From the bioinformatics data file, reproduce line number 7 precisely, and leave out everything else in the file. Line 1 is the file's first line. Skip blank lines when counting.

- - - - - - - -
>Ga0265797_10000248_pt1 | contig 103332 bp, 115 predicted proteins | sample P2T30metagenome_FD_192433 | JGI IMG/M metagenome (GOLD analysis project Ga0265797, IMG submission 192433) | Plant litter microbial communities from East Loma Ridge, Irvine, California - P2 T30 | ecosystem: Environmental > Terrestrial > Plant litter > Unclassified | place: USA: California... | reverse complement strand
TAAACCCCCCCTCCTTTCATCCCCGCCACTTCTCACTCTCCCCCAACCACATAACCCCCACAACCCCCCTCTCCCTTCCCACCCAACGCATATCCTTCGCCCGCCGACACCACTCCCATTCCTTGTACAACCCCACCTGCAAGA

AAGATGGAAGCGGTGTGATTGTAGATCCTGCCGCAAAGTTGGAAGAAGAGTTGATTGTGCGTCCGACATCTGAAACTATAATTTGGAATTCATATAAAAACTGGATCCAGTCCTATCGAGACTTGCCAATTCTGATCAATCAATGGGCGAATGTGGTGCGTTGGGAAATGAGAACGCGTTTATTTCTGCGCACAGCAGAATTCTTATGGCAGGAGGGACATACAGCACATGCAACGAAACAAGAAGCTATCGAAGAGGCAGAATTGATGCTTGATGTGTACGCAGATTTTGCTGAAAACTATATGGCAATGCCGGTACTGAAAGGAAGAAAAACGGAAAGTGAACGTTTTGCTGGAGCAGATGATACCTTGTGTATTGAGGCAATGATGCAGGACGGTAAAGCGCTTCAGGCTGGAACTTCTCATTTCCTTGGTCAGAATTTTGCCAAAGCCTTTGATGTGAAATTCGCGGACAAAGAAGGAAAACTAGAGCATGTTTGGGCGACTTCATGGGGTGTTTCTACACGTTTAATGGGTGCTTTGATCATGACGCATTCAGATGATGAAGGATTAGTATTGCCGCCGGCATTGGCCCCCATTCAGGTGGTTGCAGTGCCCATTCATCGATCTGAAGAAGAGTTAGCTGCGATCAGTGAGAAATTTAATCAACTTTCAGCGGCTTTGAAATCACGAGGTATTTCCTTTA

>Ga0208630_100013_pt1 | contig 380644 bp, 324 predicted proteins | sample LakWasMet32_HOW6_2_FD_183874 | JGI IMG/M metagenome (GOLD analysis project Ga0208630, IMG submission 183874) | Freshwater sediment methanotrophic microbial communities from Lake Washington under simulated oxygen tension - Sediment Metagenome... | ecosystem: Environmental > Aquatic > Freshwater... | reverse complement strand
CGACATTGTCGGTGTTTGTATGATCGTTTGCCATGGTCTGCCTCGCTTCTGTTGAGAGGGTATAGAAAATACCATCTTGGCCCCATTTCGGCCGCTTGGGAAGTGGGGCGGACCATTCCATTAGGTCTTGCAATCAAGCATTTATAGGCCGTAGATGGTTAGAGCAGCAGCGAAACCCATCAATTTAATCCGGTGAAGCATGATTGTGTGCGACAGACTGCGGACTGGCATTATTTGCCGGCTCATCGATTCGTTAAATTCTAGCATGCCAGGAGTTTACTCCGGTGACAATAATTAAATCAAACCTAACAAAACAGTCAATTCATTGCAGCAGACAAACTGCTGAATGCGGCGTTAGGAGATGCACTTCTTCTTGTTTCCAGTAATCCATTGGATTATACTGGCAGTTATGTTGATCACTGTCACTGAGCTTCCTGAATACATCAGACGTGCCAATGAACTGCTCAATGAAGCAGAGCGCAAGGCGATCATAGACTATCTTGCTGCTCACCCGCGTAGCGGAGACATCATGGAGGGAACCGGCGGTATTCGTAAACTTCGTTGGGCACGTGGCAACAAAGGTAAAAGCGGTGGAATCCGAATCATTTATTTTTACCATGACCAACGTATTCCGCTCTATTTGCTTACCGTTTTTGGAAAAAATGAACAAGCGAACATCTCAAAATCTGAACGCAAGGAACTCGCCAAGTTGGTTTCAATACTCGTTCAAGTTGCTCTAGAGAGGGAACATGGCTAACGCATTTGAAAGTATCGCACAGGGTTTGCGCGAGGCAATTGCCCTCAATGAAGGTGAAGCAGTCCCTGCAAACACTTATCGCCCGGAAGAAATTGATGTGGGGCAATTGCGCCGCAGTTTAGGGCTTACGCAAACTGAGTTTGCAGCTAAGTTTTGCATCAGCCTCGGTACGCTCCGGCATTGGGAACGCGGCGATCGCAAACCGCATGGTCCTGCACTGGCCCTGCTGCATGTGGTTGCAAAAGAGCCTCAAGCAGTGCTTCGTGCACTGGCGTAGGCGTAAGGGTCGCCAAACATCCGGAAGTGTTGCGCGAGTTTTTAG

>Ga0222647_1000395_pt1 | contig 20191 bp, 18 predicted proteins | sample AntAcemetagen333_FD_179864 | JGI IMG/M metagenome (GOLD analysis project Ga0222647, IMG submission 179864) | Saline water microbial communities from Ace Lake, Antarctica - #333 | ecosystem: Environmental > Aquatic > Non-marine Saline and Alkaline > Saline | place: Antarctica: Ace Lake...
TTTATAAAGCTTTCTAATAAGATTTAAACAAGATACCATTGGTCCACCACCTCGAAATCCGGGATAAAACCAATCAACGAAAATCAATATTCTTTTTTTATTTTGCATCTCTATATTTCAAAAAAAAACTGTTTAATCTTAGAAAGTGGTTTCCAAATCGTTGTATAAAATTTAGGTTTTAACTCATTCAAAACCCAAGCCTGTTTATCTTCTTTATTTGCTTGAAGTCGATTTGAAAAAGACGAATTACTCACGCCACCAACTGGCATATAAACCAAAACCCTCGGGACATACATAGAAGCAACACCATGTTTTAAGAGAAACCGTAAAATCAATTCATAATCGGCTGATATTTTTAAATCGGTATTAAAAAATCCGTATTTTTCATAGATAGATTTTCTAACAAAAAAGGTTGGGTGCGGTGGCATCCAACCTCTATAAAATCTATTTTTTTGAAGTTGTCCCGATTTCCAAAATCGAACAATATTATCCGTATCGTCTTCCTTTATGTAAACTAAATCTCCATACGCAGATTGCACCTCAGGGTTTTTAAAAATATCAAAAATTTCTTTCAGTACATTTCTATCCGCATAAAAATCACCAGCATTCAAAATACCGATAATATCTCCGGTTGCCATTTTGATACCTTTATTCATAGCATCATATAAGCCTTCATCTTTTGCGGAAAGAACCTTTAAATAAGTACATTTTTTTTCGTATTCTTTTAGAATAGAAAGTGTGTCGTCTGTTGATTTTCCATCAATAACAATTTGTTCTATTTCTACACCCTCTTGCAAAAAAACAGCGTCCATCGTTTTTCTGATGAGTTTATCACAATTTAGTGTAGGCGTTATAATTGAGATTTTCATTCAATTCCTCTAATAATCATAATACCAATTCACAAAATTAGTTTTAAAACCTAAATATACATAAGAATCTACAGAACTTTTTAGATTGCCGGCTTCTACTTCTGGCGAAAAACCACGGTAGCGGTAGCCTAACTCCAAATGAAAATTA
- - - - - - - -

TTTATAAAGCTTTCTAATAAGATTTAAACAAGATACCATTGGTCCACCACCTCGAAATCCGGGATAAAACCAATCAACGAAAATCAATATTCTTTTTTTATTTTGCATCTCTATATTTCAAAAAAAAACTGTTTAATCTTAGAAAGTGGTTTCCAAATCGTTGTATAAAATTTAGGTTTTAACTCATTCAAAACCCAAGCCTGTTTATCTTCTTTATTTGCTTGAAGTCGATTTGAAAAAGACGAATTACTCACGCCACCAACTGGCATATAAACCAAAACCCTCGGGACATACATAGAAGCAACACCATGTTTTAAGAGAAACCGTAAAATCAATTCATAATCGGCTGATATTTTTAAATCGGTATTAAAAAATCCGTATTTTTCATAGATAGATTTTCTAACAAAAAAGGTTGGGTGCGGTGGCATCCAACCTCTATAAAATCTATTTTTTTGAAGTTGTCCCGATTTCCAAAATCGAACAATATTATCCGTATCGTCTTCCTTTATGTAAACTAAATCTCCATACGCAGATTGCACCTCAGGGTTTTTAAAAATATCAAAAATTTCTTTCAGTACATTTCTATCCGCATAAAAATCACCAGCATTCAAAATACCGATAATATCTCCGGTTGCCATTTTGATACCTTTATTCATAGCATCATATAAGCCTTCATCTTTTGCGGAAAGAACCTTTAAATAAGTACATTTTTTTTCGTATTCTTTTAGAATAGAAAGTGTGTCGTCTGTTGATTTTCCATCAATAACAATTTGTTCTATTTCTACACCCTCTTGCAAAAAAACAGCGTCCATCGTTTTTCTGATGAGTTTATCACAATTTAGTGTAGGCGTTATAATTGAGATTTTCATTCAATTCCTCTAATAATCATAATACCAATTCACAAAATTAGTTTTAAAACCTAAATATACATAAGAATCTACAGAACTTTTTAGATTGCCGGCTTCTACTTCTGGCGAAAAACCACGGTAGCGGTAGCCTAACTCCAAATGAAAATTA